That was easy, right. Seriously, Jesus is the answer, or better yet, Jesus' attitude is the answer.
Do nothing out of selfish ambition or vain conceit, but in humility consider others better than yourselves. Each of you should look not only to your own interests, but also to the interests of others. Your attitude should be the same as that of Christ Jesus:Who, being in very nature God,did not consider equality with God something to be grasped,but made himself nothing,taking the very nature of a servant,being made in human likeness.And being found in appearance as a man,he humbled himselfand became obedient to death—even death on a cross!
Just list-thinking out loud here; but, recognizing that we all take different lengths of time to assume the attitude of Christ,maybe the path to relational healing looks something like this:
- Betrayal. Most relational dysfunction begins when one party feels betrayed by another. Whether it is a "behind the back" betrayal, or a breach of confidence, or the breaking of an unwritten code, betrayal hurts.
- Anger. Our initial response is anger because our very first instinct is almost always to be severely aware that we have not received the treatment we were entitled to. A sense of entitlement, when not fulfilled almost always results in anger.
- Hurt. As time passes, the anger fades into a hurt as we realize the betrayal was not just an injustice done to us, but a life-changing relational loss. Recognizing we can no longer trust or confide in someone we once did is painful.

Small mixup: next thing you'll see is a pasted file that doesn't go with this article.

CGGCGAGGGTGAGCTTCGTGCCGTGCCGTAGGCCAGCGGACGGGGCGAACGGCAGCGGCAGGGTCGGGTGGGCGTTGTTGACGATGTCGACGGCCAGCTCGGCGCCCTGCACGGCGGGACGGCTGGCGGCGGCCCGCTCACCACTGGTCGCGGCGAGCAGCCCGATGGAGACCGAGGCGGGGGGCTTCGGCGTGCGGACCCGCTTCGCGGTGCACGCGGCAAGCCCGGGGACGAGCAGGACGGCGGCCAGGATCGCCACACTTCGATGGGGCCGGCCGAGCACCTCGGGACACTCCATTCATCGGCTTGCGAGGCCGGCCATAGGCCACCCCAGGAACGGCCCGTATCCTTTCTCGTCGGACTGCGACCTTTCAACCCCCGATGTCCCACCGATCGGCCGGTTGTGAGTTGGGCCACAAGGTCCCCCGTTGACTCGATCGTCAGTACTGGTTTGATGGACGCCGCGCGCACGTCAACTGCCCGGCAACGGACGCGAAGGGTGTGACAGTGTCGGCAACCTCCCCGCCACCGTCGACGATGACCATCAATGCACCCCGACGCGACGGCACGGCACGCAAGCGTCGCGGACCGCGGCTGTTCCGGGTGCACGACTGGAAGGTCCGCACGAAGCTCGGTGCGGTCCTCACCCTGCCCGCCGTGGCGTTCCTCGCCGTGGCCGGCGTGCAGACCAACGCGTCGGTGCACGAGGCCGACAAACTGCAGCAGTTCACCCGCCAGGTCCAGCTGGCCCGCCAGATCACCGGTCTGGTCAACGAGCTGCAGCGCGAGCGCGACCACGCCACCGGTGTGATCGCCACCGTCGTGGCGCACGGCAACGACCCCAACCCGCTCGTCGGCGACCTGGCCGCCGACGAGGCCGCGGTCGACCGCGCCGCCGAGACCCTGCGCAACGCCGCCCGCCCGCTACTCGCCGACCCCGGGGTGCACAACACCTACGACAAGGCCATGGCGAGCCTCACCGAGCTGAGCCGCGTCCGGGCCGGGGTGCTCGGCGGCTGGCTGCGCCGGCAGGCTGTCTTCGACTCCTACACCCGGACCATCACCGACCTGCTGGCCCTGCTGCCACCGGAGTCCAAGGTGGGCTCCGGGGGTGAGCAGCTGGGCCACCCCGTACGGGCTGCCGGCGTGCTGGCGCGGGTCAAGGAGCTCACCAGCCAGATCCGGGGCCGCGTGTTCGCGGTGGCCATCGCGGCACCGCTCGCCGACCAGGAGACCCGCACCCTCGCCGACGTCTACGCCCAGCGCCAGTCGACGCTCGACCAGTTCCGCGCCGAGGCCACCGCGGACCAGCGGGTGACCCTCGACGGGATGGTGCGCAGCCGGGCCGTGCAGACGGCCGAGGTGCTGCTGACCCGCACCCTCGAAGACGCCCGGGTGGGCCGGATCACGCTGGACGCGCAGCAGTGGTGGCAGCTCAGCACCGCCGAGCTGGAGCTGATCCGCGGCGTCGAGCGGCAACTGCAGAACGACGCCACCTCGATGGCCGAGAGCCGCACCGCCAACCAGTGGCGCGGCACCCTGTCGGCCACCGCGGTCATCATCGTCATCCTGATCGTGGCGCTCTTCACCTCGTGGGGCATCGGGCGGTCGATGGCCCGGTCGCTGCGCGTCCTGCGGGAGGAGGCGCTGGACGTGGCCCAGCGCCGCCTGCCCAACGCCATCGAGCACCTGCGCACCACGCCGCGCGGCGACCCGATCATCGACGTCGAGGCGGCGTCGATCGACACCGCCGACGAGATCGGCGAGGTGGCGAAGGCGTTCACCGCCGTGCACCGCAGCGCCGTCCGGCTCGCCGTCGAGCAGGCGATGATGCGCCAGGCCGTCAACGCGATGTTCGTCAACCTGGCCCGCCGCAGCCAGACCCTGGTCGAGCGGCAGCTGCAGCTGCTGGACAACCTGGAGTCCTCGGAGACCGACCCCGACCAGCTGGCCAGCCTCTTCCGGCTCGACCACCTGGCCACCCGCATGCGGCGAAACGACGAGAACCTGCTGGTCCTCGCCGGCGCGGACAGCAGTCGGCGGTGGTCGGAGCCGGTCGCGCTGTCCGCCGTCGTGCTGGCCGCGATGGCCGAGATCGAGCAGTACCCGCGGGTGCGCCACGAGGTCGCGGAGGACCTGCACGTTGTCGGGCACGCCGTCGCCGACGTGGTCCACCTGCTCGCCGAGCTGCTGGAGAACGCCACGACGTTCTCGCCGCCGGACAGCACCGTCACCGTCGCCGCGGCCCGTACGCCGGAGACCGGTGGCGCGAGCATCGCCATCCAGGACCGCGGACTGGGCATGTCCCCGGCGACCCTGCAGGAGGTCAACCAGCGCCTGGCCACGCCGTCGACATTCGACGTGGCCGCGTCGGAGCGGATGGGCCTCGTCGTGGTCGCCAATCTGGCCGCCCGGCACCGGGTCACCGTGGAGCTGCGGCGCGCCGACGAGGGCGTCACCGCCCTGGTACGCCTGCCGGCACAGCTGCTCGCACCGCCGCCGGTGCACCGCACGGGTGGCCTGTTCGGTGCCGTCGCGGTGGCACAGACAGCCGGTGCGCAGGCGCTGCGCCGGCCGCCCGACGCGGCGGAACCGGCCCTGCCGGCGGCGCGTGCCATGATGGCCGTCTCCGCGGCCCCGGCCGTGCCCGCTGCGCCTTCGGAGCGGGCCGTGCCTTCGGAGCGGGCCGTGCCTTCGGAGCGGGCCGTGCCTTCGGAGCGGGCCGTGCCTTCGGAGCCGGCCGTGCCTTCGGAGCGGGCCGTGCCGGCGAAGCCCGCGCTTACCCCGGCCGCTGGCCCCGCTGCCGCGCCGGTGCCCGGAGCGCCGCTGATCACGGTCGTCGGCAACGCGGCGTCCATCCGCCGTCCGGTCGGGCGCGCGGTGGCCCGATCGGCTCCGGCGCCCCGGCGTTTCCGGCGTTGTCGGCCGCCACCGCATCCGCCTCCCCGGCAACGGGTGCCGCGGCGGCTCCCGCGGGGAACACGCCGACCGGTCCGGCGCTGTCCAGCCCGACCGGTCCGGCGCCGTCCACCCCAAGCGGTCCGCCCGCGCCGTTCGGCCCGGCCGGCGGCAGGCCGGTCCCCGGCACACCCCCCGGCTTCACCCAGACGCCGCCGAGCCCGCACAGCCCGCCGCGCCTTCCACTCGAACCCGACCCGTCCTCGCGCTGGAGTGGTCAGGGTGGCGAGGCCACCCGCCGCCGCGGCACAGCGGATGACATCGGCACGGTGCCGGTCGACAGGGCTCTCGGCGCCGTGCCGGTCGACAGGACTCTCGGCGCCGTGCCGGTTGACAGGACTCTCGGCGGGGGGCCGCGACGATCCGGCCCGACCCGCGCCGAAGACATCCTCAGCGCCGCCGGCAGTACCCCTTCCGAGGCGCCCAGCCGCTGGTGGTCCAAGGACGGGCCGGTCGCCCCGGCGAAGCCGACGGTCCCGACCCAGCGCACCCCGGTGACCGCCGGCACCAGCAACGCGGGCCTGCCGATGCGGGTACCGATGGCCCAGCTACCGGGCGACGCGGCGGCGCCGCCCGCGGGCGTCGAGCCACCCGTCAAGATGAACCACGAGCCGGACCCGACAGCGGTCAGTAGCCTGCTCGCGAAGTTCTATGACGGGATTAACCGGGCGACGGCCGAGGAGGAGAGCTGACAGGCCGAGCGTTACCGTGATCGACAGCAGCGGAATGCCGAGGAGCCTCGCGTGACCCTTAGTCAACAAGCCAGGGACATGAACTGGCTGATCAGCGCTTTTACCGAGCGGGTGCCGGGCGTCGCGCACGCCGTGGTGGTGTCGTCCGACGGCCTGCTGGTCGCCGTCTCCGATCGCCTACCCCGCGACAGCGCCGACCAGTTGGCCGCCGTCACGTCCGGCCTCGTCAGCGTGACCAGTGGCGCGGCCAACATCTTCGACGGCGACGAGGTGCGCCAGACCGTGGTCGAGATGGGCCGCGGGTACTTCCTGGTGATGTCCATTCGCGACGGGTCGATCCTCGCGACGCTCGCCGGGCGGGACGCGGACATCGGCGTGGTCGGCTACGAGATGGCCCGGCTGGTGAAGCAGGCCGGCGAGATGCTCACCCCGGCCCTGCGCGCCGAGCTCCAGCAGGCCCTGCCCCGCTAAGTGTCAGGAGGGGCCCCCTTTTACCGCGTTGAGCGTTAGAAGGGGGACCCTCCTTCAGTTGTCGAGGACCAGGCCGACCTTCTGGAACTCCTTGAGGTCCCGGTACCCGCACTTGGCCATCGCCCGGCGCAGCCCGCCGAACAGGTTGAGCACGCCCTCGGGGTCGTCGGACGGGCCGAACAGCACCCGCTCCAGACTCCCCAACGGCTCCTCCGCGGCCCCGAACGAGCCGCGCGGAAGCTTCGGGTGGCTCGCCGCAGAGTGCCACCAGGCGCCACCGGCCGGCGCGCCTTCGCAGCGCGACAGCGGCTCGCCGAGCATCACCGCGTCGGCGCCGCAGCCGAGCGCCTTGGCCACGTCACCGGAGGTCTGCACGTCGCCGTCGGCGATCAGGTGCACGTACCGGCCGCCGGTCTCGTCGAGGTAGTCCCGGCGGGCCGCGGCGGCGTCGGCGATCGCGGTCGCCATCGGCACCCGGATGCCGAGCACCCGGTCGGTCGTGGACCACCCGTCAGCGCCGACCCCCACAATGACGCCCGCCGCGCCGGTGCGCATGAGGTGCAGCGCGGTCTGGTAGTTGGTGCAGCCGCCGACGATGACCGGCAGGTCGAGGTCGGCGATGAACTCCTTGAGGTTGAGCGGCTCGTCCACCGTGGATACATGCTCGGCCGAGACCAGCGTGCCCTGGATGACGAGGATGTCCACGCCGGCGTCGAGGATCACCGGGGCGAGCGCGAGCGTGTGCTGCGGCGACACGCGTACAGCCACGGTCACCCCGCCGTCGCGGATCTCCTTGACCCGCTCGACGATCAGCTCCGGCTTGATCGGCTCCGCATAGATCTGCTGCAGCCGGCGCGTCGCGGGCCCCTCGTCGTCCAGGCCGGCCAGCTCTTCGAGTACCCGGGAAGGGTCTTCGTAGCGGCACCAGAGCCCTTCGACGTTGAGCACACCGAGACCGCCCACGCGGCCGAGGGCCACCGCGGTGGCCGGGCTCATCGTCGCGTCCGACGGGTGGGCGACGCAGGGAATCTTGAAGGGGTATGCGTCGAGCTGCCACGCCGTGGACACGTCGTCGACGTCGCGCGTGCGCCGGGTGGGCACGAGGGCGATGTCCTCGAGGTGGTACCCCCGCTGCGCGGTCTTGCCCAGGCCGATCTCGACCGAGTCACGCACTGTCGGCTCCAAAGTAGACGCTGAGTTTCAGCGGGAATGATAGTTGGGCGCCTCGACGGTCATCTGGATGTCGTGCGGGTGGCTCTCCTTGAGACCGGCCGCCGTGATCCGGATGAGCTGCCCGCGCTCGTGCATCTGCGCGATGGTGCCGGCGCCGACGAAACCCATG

- Pity. When we are finally able to take the camera of our mind off ourselves, we begin to realize our "enemies" actions are a reflection of their own shortcomings, not ours. The betrayal we experienced was beyond our control. Since we are no longer obsessed with our own self entitlement, we are able to feel sympathy toward the person who wronged us.
- Love. Love is a choice, not a feeling. When we are no longer concerned with our own needs, desires, expectations, etc. we are able to CHOOSE to concern ourselves with the needs of others. The truest, most Christlike love is to choose to be concerned with the needs, desires, and expectations of others; particularly our enemies.
But God demonstrates his own love for us in this: While we were still sinners, Christ died for us. Since we have now been justified by his blood, how much more shall we be saved from God's wrath through him! For if, when we were God's enemies, we were reconciled to him through the death of his Son, how much more, having been reconciled, shall we be saved through his life!
- Reconciliation. Having been reconciled to God, we are able to reconcile to our brother and our neighbor. In fact, we have been given the ministry of reconciliation. We cannot control who will or will not betray us. We can control whom we reconcile ourselves to. We must learn to aggressively pursue the right we can control and relentlessly forgives the wrongs we cannot control.